• Spectrum sharing: Provides a fair spectrum-scheduling method; a major challenge to open-spectrum usage. It may be regarded as similar to generic media access control (MAC) problems in existing systems.


Although cognitive radio was initially thought of as a software-defined radio extension (full cognitive radio), most research work focuses on spectrum-sensing cognitive radio (particularly in the TV bands). The chief problem in spectrum-sensing cognitive radio is designing high-quality spectrum-sensing devices and algorithms for exchanging spectrum-sensing data between nodes. It has been shown that a simple energy detector cannot guarantee the accurate detection of signal presence,[16] calling for more sophisticated spectrum sensing techniques and requiring information about spectrum sensing to be regularly exchanged between nodes. Increasing the number of cooperating sensing nodes decreases the probability of false detection.[17]

Filling free RF bands adaptively, using OFDMA, is a possible approach. Timo A. Weiss and Friedrich K. Jondral of the University of Karlsruhe proposed a spectrum pooling system,[8] in which free bands (sensed by nodes) were immediately filled by OFDMA subbands. Applications of spectrum-sensing cognitive radio include emergency-network and WLAN higher throughput and transmission-distance extensions. The evolution of cognitive radio toward cognitive networks is underway; the concept of cognitive networks is to intelligently organize a network of cognitive radios.


The main functions of cognitive radios are:[18][19]

  • Spectrum sensing: Detecting unused spectrum and sharing it, without harmful interference to other users; an important requirement of the cognitive-radio network to sense empty spectrum. Detecting primary users is the most efficient way to detect empty spectrum. Spectrum-sensing techniques may be grouped into three categories:
  • Transmitter detection: Cognitive radios must have the capability to determine if a signal from a primary transmitter is locally present in a certain spectrum. There are several proposed approaches to transmitter detection:
  • Cooperative detection: Refers to spectrum-sensing methods where information from multiple cognitive-radio users is incorporated for primary-user detection[20]
  • Interference-based detection
  • Power Control: Power control is used for both opportunistic spectrum access and spectrum sharing CR systems for finding the cut-off level in SNR supporting the channel allocation and imposing interference power constraints for the primary user’s protection respectively. In [21] a joint power control and spectrum sensing is proposed for capacity maximization.
  • Spectrum management: Capturing the best available spectrum to meet user communication requirements, while not creating undue interference to other (primary) users. Cognitive radios should decide on the best spectrum band (of all bands available) to meetquality of service requirements; therefore, spectrum-management functions are required for cognitive radios. Spectrum-management functions are classified as:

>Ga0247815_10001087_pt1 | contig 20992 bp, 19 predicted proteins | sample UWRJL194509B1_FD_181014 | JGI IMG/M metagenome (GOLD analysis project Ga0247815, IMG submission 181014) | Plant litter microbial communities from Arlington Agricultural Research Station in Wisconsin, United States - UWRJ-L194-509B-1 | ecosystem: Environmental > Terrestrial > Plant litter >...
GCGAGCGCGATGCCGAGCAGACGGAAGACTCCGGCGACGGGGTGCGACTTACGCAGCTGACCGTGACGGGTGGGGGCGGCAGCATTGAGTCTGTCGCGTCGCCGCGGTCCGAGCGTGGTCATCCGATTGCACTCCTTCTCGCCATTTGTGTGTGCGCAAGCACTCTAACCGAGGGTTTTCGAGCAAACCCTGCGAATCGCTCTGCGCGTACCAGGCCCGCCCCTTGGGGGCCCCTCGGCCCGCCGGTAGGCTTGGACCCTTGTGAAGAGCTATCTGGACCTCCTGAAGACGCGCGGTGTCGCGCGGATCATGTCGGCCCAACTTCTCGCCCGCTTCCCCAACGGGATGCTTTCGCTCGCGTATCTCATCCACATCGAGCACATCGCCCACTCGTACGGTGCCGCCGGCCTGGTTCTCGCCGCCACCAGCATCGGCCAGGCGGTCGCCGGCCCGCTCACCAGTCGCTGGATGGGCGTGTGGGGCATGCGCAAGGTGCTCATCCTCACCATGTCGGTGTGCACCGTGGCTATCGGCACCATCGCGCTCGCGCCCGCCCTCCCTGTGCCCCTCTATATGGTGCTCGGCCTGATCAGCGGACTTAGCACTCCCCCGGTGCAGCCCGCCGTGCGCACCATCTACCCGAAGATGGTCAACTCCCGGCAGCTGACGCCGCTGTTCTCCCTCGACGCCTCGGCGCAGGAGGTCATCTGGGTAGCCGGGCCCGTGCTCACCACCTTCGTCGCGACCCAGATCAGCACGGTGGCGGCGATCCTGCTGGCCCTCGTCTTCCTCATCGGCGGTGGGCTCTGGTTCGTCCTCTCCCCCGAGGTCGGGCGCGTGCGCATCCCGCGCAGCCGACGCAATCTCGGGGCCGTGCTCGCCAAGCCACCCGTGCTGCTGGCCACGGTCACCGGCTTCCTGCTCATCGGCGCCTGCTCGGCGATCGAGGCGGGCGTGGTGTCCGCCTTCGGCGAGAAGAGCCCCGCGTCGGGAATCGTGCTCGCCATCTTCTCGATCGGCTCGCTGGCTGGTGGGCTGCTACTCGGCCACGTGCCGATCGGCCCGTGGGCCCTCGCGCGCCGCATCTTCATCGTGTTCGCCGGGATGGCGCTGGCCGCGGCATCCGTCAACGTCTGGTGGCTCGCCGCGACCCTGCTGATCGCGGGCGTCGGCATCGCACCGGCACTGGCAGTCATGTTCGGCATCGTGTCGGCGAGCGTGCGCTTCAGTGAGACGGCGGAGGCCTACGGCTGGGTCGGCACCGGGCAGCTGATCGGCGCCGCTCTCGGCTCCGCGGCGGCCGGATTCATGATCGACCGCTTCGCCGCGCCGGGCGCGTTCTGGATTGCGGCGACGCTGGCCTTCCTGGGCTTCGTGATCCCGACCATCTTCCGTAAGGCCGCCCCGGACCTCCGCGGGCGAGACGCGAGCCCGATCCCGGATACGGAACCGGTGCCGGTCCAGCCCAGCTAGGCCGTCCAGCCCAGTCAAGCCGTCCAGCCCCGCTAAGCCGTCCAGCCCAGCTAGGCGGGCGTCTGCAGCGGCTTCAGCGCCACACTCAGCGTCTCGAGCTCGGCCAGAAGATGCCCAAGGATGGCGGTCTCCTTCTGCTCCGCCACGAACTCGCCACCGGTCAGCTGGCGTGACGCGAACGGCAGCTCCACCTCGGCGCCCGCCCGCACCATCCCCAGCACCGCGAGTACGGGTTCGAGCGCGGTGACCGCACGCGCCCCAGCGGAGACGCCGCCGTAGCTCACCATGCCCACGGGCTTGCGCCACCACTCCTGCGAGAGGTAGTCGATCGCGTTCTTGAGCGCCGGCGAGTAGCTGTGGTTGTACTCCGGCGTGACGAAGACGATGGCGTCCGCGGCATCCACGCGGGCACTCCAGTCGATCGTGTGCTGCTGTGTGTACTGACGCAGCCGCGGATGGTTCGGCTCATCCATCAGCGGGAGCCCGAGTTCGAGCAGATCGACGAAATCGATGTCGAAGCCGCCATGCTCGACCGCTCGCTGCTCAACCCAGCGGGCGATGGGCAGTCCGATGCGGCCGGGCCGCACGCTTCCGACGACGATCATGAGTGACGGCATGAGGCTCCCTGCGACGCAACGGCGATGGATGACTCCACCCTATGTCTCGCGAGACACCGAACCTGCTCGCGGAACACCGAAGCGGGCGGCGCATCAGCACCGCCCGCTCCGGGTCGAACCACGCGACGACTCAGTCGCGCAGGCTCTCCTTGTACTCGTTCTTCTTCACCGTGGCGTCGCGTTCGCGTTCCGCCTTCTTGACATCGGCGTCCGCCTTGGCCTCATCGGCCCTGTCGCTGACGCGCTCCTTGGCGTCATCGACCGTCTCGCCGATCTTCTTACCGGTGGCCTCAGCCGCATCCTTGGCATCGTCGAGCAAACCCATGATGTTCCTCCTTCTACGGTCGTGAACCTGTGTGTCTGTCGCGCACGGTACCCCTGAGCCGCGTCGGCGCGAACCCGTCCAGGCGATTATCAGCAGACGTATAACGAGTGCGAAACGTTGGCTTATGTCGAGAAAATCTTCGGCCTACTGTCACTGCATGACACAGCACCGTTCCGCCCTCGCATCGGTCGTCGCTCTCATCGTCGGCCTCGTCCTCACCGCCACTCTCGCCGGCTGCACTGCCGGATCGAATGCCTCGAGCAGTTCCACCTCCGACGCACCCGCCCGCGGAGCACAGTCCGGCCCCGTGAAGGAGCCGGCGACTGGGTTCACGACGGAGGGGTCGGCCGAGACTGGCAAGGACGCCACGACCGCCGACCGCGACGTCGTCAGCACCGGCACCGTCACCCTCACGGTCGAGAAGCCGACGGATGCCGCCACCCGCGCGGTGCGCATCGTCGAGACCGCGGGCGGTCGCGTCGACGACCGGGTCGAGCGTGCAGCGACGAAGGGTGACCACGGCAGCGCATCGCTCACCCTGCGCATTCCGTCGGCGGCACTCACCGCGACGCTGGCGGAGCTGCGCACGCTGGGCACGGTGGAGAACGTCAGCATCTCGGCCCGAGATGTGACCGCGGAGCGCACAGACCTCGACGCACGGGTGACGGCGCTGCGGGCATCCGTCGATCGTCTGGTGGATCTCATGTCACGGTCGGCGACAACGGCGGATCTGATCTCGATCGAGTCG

• Spectrum analysis
  • Spectrum decision

The practical implementation of spectrum-management functions is a complex and multifaceted issue, since it must address a variety of technical and legal requirements. An example of the former is choosing an appropriate sensing threshold to detect other users, while the latter is exemplified by the need to meet the rules and regulations set out for radio spectrum access in international (ITU radio regulations) and national (telecommunications law) legislation.[22][23]

[edit]Cognitive radio (CR) versus intelligent antenna (IA)

An intelligent antenna (or smart antenna) is an antenna technology that uses spatial beam-formation and spatial coding to cancel interference; however, it requires an intelligent multiple- or cooperative-antenna array. On the other hand, cognitive radio allows user terminals to sense whether a portion of the spectrum is being used to share spectrum with neighbor users. The following table compares the two:

Point Cognitive radio (CR) Intelligent antenna (IA)
Principal goal Open spectrum sharing Ambient spatial reuse
Interference processing Avoidance by spectrum sensing Cancellation by spatial pre/post-coding
Key cost Spectrum sensing and multi-band RF Multiple- or cooperative-antenna arrays
Challenging algorithm Spectrum management tech Intelligent spatial beamforming/coding tech
Applied techniques Cognitive software radio Generalized dirty-paper and Wyner-Ziv coding
Basement approach Orthogonal modulation Cellular based smaller cell
Competitive technology Ultra-wideband for greater band utilization Multi-sectoring (3, 6, 9, so on) for higher spatial reuse